A film genre is a motion-picture category based on similarities either in the narrative elements, aesthetic approach, or the emotional response to the film. Drawing heavily from the theories of literary-genre criticism, film genres are usually delineated by "conventions, iconography, settings, narratives, characters and actors". Standard genre characters vary according to the film genre; for film noir, for example, standard characters include the femme fatale and the "hardboiled" detective; a Western film may portray the schoolmarm and the gunfighter. Some actors acquire a reputation linked to a single genre, such as John Wayne or Fred Astaire. A film's genre will influence the use of filmmaking styles and techniques, such as the use of flashbacks and low-key lighting in film noir, tight framing in horror films, fonts that look like rough-hewn logs for the titles of Western films, or the "scrawled" title-font and credits of Se7en (1995), a film about a serial killer. As well, genres have associated film-scoring conventions, such as lush string orchestras for romantic melodramas or electronic music for science-fiction films.

Pun Figure of speech

The pun, also called paronomasia, is a form of word play that exploits multiple meanings of a term, or of similar-sounding words, for an intended humorous or rhetorical effect. These ambiguities can arise from the intentional use of homophonic, homographic, metonymic, or figurative language. A pun differs from a malapropism in that a malapropism is an incorrect variation on a correct expression, while a pun involves expressions with multiple interpretations. Puns may be regarded as in-jokes or idiomatic constructions, especially as their usage and meaning are usually specific to a particular language or its culture.

Humour tendency of experiences to provoke laughter and provide amusement

Humour or humor is the tendency of experiences to provoke laughter and provide amusement. The term derives from the humoral medicine of the ancient Greeks, which taught that the balance of fluids in the human body, known as humours, controlled human health and emotion.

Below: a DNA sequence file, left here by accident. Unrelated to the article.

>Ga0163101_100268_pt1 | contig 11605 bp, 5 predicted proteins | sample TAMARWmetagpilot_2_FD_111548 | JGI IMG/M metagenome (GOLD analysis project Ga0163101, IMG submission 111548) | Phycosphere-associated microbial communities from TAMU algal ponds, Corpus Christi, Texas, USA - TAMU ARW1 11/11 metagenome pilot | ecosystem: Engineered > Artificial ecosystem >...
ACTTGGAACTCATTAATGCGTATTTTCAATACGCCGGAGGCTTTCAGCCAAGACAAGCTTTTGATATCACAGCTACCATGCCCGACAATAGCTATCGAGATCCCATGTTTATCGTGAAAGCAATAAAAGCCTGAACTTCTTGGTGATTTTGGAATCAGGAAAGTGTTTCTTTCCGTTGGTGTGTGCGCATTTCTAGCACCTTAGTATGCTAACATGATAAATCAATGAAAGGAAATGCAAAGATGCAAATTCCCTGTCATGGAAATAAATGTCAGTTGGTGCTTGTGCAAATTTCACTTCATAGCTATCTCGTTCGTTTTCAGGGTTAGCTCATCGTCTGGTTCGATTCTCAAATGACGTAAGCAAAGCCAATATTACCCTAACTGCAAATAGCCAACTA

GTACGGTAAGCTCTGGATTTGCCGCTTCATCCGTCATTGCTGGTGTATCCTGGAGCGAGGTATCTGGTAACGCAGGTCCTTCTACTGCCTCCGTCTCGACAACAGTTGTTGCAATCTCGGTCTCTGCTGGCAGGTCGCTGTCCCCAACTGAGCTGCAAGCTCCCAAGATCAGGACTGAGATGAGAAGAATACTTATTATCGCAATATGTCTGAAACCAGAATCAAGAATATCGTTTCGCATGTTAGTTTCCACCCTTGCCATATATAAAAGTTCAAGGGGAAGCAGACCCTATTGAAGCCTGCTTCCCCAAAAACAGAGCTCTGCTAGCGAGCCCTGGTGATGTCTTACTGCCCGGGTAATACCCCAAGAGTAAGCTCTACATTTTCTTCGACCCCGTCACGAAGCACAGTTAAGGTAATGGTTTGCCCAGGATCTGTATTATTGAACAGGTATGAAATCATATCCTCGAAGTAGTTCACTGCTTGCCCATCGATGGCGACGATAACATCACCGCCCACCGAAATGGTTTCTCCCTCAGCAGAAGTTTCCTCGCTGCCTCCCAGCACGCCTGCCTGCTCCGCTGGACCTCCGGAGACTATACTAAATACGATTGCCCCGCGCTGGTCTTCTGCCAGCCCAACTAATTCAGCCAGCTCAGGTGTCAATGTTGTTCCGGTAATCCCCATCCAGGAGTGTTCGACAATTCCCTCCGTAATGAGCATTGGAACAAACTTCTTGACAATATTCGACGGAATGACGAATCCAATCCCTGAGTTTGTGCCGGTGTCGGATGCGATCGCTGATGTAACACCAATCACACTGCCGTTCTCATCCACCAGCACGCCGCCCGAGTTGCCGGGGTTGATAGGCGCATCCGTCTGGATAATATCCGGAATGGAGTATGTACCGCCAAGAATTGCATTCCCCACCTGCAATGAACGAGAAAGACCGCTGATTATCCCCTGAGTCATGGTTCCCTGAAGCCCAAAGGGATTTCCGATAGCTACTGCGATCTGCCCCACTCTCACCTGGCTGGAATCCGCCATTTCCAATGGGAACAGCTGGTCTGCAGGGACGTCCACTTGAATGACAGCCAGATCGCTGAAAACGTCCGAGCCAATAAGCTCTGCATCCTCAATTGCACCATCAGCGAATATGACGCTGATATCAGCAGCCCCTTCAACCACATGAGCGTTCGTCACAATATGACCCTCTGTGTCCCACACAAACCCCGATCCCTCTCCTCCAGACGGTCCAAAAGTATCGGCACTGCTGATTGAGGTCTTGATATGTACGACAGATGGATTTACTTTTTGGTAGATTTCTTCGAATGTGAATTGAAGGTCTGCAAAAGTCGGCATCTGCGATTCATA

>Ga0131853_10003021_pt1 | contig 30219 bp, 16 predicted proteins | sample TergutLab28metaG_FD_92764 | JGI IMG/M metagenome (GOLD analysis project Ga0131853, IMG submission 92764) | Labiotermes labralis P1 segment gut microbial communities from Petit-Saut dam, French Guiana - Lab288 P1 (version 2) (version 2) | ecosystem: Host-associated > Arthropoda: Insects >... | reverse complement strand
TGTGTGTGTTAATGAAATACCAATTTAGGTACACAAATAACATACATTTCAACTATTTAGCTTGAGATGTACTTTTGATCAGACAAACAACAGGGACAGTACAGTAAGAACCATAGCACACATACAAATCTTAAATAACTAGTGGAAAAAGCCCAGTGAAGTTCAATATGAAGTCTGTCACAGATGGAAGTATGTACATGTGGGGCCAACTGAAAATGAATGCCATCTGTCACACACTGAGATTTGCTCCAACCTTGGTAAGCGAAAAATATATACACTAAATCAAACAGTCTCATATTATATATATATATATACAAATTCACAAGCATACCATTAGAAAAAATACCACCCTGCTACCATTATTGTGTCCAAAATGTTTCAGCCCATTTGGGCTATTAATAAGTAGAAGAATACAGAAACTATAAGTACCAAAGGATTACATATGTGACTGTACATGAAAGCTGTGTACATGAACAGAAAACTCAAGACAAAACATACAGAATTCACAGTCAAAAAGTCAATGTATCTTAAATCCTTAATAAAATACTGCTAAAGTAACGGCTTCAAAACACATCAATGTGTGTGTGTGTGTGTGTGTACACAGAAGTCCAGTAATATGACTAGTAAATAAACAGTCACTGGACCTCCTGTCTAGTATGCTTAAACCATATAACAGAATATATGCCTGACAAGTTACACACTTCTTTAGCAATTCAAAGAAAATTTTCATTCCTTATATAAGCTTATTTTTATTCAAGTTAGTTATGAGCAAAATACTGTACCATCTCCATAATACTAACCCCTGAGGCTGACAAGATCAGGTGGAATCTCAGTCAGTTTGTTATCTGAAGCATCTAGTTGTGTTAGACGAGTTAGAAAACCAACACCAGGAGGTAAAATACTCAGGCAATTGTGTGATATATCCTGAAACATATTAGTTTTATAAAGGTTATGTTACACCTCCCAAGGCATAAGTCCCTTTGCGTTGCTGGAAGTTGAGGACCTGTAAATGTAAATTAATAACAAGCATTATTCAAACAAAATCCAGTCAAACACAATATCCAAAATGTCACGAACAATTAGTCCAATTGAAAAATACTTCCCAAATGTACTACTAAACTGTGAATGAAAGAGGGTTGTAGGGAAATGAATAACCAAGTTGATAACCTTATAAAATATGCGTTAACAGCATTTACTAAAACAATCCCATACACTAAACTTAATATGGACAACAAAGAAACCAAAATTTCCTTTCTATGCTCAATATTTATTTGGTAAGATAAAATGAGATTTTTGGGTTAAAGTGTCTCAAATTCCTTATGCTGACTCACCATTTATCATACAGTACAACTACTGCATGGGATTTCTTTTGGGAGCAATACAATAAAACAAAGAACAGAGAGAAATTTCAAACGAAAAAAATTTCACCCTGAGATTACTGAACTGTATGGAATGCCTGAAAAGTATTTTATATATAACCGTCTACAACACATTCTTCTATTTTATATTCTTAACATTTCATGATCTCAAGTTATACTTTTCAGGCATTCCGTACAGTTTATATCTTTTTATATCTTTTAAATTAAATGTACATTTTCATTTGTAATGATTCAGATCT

Black comedy Comic work based on subject matter that is generally considered taboo

Black comedy, also known as black humor, dark humor, dark comedy, morbid humor, or gallows humor, is a style of comedy that makes light of subject matter that is generally considered taboo, particularly subjects that are normally considered serious or painful to discuss. Writers and comedians often use it as a tool for exploring vulgar issues by provoking discomfort, serious thought, and amusement for their audience. Thus, in fiction, for example, the term black comedy can also refer to a genre in which dark humor is a core component. Popular themes of the genre include death, violence, discrimination, disease, and human sexuality.

A cross-genre is a genre that blends themes and elements from two or more different genres.

Crime film cinematic genre inspired by and analogous to the crime fiction literary genre

Crime films, in the broadest sense, is a film genre inspired by and analogous to the crime fiction literary genre. Films of this genre generally involve various aspects of crime and its detection. Stylistically, the genre may overlap and combine with many other genres, such as drama or gangster film, but also include comedy, and, in turn, is divided into many sub-genres, such as mystery, suspense or noir.

Campaign setting Fictional environment setting for a role-playing game

A campaign setting is usually a fictional world which serves as a setting for a role-playing game or wargame campaign. A campaign is a series of individual adventures, and a campaign setting is the world in which such adventures and campaigns take place. Usually a campaign setting is designed for a specific game or a specific genre of game. There are numerous campaign settings available both in print and online. In addition to published campaign settings available for purchase, many game masters create their own settings, often referred to as "homebrew" settings or worlds.

Silent comedy

Silent comedy is a style of film, related to but distinct from mime, invented to bring comedy into the medium of film in the silent film era (1900s–1920s) before a synchronized soundtrack which could include talking was technologically available for the majority of films. Silent comedy is still practiced, albeit much less frequently, and it has influenced comedy in modern media as well.

Comedic device refers to a kind of device used to make a statement more humorous. In layman's terms, what makes things funny.

Gross out describes a movement in art, which aims to shock and disgust the audience with controversial material such as toilet humour, nudity, or any sexual topic.

Cringe comedy is a specific genre of comedy that derives humor from social awkwardness. Often a cringe comedy will have an air of a mockumentary and revolve around a serious setting, such as a workplace, to lend the comedy a sense of reality.